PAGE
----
Wednesday, June 23, 2010
This oddly, yet beautifully, marked beetle is a Flat-Faced Beetle in the family Cerambycidae. After submitting this image to Dr. Art Evans and Ted MacRae they were both able to identify it is Saperda imitans. There is no common name for it other than "Flat-Faced Longhorn". They are very uncommon in Missouri and are associated with hardwood timbered areas. Their range includes all of Eastern North America.
I found this one at a mercury vapor light I had set out. I had no idea what it was, only that it was something I had never seen before. Imagine my excitement to learn that it was an uncommon beetle. I felt very lucky to have found it.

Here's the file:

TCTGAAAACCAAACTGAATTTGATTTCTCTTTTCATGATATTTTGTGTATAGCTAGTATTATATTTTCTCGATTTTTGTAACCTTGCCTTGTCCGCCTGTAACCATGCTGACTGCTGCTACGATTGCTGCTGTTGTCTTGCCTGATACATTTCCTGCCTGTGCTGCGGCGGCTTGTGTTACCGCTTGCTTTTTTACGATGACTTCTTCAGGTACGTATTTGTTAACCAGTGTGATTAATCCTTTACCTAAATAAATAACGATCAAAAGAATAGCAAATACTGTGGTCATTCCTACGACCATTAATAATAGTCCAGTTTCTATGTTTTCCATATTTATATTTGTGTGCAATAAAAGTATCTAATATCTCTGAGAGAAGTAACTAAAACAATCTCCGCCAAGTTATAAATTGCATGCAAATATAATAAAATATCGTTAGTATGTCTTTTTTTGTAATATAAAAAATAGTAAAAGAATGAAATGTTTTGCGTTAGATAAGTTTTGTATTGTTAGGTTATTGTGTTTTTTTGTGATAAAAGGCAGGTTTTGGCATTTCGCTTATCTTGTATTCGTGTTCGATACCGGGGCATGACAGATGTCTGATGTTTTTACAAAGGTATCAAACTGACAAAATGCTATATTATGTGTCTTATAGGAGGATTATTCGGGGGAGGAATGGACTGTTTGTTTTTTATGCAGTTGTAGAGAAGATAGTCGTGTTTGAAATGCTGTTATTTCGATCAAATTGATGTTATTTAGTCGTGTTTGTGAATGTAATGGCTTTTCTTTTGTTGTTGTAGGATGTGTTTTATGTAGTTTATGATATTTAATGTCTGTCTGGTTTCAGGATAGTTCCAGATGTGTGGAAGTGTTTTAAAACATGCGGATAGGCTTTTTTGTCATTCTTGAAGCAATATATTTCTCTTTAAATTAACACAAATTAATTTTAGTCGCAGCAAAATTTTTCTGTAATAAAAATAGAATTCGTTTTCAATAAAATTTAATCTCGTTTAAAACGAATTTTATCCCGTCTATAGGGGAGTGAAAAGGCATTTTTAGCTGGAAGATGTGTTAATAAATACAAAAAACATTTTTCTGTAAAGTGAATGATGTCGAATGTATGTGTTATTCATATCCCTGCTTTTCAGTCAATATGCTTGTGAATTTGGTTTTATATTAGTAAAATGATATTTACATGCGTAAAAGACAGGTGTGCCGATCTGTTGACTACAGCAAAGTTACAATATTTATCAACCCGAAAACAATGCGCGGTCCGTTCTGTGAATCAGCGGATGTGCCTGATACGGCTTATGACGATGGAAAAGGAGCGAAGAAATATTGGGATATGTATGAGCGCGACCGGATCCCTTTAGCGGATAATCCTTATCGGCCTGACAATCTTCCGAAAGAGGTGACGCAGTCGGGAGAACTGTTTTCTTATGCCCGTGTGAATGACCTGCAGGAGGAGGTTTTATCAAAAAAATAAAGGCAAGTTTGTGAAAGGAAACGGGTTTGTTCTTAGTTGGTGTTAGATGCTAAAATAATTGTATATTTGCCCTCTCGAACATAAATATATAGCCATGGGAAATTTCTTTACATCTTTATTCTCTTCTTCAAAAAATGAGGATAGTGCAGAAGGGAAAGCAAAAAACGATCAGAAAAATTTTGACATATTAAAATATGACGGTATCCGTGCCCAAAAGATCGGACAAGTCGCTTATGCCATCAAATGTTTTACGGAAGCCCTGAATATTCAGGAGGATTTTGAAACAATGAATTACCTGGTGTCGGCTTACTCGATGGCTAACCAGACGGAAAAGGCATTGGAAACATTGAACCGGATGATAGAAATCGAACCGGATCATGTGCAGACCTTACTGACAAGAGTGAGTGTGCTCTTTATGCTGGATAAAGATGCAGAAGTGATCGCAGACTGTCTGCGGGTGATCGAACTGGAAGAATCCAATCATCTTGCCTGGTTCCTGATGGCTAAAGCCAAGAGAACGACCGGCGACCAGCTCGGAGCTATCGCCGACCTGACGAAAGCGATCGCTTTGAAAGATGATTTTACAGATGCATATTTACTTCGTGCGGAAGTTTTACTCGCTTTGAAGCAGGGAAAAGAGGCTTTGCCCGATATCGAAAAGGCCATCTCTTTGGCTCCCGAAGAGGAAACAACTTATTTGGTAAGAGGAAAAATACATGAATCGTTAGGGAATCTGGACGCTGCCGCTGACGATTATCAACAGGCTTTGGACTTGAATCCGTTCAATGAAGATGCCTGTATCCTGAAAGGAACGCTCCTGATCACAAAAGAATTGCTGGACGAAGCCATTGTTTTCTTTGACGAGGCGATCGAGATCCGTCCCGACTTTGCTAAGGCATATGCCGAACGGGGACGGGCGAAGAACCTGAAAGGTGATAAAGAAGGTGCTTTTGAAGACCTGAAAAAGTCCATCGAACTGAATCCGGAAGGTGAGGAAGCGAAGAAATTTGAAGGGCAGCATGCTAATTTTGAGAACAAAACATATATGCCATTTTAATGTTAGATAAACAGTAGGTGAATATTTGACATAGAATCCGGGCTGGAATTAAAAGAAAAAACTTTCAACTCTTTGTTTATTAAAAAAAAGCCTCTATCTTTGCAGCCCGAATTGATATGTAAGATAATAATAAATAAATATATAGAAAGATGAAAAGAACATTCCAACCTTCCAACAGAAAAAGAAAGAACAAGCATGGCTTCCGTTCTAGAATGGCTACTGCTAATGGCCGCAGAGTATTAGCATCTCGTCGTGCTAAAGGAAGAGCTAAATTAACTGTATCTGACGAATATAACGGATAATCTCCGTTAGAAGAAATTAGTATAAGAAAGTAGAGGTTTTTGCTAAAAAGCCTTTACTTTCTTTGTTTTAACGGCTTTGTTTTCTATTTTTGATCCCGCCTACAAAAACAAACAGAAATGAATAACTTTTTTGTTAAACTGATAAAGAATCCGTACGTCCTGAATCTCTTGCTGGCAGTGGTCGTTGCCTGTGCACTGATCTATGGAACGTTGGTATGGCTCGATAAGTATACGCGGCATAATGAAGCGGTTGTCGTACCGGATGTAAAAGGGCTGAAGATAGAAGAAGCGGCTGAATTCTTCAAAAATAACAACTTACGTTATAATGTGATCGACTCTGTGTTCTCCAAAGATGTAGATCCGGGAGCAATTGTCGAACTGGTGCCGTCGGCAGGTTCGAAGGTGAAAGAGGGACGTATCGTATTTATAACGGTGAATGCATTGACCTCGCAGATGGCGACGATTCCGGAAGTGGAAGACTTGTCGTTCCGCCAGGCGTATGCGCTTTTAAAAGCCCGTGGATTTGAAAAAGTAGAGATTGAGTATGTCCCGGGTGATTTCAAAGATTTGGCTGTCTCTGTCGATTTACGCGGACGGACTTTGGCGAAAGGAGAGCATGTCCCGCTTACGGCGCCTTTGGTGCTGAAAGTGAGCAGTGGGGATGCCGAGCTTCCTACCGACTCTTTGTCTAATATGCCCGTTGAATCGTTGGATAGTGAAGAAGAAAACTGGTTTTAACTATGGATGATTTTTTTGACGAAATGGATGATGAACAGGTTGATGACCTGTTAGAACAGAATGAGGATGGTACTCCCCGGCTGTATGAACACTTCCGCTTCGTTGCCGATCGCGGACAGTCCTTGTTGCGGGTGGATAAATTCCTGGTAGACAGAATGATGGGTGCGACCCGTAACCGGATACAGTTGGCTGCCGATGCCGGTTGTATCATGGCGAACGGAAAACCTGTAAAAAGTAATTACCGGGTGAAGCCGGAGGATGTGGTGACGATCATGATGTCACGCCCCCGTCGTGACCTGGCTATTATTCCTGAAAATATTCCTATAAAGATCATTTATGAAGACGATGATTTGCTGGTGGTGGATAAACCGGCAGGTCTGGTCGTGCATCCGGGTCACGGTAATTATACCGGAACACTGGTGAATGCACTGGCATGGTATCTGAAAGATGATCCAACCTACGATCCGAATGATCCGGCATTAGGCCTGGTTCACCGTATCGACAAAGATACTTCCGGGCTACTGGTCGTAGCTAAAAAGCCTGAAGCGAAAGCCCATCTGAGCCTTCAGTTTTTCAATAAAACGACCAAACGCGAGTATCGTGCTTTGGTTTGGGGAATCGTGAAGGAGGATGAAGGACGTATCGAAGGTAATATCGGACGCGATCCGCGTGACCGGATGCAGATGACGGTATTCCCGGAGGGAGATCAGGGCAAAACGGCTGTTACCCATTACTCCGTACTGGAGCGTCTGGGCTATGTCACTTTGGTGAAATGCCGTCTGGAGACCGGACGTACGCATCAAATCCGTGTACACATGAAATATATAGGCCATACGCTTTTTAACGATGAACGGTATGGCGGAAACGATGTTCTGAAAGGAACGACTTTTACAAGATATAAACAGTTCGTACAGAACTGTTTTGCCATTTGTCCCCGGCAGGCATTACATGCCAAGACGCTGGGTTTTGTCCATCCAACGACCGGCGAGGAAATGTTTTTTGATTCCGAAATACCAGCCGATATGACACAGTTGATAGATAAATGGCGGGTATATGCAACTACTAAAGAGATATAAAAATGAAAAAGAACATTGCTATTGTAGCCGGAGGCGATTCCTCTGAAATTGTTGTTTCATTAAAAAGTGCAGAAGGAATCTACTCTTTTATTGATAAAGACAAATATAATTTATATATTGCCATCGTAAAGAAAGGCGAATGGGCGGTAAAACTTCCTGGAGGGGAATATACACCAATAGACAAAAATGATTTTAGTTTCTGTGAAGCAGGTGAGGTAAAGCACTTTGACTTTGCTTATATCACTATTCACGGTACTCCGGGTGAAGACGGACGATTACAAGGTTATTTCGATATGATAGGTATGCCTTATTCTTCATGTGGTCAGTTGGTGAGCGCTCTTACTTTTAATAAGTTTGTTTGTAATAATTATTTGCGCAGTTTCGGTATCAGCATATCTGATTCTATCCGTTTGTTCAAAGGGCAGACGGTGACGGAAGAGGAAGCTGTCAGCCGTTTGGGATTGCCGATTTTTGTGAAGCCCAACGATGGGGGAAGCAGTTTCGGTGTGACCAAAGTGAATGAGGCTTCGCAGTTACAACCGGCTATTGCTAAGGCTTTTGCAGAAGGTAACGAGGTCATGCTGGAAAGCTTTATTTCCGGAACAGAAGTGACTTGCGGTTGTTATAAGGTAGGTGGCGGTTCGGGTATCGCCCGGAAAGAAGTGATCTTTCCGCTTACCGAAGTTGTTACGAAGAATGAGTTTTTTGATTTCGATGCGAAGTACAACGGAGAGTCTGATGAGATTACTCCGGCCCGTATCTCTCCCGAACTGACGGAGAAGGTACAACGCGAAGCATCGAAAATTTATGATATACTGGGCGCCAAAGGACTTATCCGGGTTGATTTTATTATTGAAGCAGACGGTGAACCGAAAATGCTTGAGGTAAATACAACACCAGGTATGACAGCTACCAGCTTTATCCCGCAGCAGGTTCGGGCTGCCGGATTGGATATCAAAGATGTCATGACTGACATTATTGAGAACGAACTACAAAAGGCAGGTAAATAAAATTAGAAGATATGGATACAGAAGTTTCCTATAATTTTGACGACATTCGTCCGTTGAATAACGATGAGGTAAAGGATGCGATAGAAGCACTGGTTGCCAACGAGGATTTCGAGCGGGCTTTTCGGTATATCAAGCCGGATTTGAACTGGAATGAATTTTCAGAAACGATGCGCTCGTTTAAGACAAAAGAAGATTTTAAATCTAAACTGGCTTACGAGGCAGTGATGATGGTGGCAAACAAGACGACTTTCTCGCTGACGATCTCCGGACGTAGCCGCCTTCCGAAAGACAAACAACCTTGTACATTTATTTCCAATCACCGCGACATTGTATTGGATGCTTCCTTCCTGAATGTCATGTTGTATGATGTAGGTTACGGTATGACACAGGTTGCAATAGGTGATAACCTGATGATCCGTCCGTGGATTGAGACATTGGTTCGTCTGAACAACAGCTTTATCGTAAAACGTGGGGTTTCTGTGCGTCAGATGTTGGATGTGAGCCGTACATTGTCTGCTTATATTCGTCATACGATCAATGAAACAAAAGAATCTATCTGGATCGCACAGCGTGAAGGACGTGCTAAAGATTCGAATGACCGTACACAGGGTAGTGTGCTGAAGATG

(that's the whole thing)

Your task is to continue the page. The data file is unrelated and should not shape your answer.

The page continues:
Their elytra are dark gray with a reddish colored stripe running along the margin. This stripe extends into the sides of pronotum and the head. The underside is brownish-white and legs are gray. They are about 3/4 of an inch long.
The grubs feed on decaying hardwood trees like Hickory and Willow. Therefore they are not known to cause any significant damage to trees. Just when I think I couldn't possibly find anything new around our farm, I am surprised by things like this beetle. It just goes to show you never know what you will find, or where you will find it.